When Wayne State Universitydirector of athletics Rob Fournier selected Paul Winters to become the school’s 19th head football coach in 2003, many Detroiters wondered, who is this guy?

Fournier knew Winters’ abilities, noting that “Paul had all the qualities” WSU had identified as necessary for a football coach. “He has a proven record of success in working with student-athletes both on and off the playing field,” Fournier said.

Winters’ first two years were indeed uneventful as he tried to implement his offensive and defensive systems. In the 2004 season WSU finished a woeful 1-9 and followed that up the next year with a 3-7 campaign.

However, methodically and with purpose Winters has turned the Warriors program into a solid and respectable one. In 2006 he went 6-5 and in 2008 the team leaped to 8-3.

Before accepting the job at WSU, Winters spent nine years at the University of Akron as running backs coach/offensive coordinator and prior to that was on the staff at the University of Wisconsin for five years.

Winters played high school football in Akron and then moved to the University of Akron where he became the school’s seventh all-time leading rusher and was named 1980 UA Athlete of the Year. Winters, 50, was inducted into the UA Athletic Hall of Fame in 1990.

Displaying that he is a very proficient offensive mind, drawing on his own knowledge as a running back, he helped turn Joique Bell into the NCAA Division II Player of the Year in 2009 after he scampered for an eye-popping 29 touchdowns and 2,084 rushing yards. Bell became the first WSU player named to the AFCA All-America squad since 1945, and was selected to play in the Senior Bowl.

Many wondered how could Winters, a two-time Great Lakes Intercollegiate Athletic Conference Coach of the Year (2006 and 2008), and his staff match the effort Bell’s class implemented? After all, his 2009 senior class produced the most wins by a class since 1978, the 2008 squad tied the school record for wins in a season (8), broke the school mark for conference wins in a year (7), and became the first team in school history to be ranked in the AFCA poll.

The 2010 season has produced undeniable evidence that Winters and his staff are headed in the right direct and are developing a program that should be able to sustain itself year-after-year.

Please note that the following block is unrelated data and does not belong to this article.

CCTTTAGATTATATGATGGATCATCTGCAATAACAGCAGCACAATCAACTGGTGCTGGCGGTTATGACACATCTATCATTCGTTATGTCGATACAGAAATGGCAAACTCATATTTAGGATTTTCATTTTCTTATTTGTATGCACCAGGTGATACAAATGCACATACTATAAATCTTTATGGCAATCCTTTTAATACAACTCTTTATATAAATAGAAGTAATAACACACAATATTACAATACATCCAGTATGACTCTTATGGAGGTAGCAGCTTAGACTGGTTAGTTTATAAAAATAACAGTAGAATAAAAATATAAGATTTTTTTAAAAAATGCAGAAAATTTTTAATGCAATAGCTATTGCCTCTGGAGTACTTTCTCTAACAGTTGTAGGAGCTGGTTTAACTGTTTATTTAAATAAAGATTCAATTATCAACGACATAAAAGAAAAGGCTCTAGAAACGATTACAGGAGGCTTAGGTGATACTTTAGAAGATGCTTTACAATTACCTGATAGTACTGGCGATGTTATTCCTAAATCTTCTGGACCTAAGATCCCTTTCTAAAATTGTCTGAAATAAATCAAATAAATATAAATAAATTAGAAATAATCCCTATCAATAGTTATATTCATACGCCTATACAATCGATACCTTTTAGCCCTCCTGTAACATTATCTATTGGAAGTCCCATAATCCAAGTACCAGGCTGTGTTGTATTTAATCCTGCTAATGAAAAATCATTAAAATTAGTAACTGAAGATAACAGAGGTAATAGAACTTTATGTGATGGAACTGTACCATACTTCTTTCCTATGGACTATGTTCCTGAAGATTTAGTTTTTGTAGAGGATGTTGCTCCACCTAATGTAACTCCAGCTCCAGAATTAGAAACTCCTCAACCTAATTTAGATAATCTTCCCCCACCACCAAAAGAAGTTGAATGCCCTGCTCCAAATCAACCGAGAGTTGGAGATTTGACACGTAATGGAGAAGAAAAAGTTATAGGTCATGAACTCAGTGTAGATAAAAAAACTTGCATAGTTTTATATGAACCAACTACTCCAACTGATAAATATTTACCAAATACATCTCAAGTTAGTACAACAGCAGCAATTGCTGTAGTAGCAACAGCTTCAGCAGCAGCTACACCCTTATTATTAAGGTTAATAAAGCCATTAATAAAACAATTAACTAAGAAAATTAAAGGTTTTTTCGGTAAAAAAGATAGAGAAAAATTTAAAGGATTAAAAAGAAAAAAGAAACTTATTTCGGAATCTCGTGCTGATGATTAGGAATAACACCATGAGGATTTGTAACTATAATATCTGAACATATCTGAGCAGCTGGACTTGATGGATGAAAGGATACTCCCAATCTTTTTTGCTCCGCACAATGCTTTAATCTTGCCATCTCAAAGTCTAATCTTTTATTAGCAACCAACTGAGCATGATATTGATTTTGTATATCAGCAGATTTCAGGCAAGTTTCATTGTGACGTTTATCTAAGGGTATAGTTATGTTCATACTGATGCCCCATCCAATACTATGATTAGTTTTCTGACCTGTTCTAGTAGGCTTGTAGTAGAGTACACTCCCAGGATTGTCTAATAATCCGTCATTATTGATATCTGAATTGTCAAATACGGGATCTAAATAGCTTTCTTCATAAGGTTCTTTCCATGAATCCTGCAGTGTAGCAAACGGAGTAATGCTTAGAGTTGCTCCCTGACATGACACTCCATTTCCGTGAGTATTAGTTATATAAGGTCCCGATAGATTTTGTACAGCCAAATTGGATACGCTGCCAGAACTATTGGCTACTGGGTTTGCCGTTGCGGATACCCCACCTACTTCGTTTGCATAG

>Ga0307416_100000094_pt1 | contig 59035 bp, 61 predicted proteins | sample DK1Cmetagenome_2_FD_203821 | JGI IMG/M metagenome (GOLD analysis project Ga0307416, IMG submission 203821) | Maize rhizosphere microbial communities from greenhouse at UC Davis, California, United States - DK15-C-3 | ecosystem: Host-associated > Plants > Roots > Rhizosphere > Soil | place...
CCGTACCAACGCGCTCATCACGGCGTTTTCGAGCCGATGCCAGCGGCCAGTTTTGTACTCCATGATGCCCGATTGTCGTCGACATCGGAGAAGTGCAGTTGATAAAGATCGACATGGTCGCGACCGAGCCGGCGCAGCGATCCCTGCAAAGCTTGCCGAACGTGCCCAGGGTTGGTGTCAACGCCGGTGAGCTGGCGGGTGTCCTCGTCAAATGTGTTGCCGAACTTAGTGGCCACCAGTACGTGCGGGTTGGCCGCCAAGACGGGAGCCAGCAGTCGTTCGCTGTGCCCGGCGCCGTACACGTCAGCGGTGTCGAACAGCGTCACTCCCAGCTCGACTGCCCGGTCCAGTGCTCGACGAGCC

The GLIAC split into divisions this season and Wayne State won the South Division title and finished the season ranked 12th, its highest finish in the coaches poll. The Warriors finished the regular season 9-2 and set school records for wins, conference wins (8) and points scored (347).

This season Winters turned a 5-foot-8, 187 pound, junior running back Josh Renel into a 1,249 rusher with 14 touchdowns. He ranked second in the country in all-purpose yards per game (213.3). However, his noteworthy season and a school-record number of victories couldn’t propel Wayne State into the postseason.

“Obviously we’re disappointed, we’re frustrated but what better motivation?” Winters told his team. “You know that you’ve beaten two of those teams (Mercyhurst in 2009 and Hillsdale this season) — one last year and one this year — that are playing. And you know you’re better. We absolutely know that we’re better than they are. If we want to get there next year, obviously we have to win every game. If we win every game they can’t keep us out.”

The Warriors were left out of the Division II playoffs by the NCAA selection committee because they claim their strength was not as strong as those pick ahead of them.

“When it comes to Wayne State, it was obviously a great season at 9-2,” NCAA committee chair Shawn Jones said in a telephone conference. “The thing that hurt Wayne State in this situation, one was certainly a loss to Michigan Tech, but also the strength of schedule numbers were not as favorable as those ranked ahead of Wayne State.”

As evident by WSU having a school record eight players make First Team All-GLIAC, the most of any school, Winters and his staff are surely coaching their players up and are a beacon to Detroit area college football.
Leland Stein can be reached at lelstein3@aol.com.

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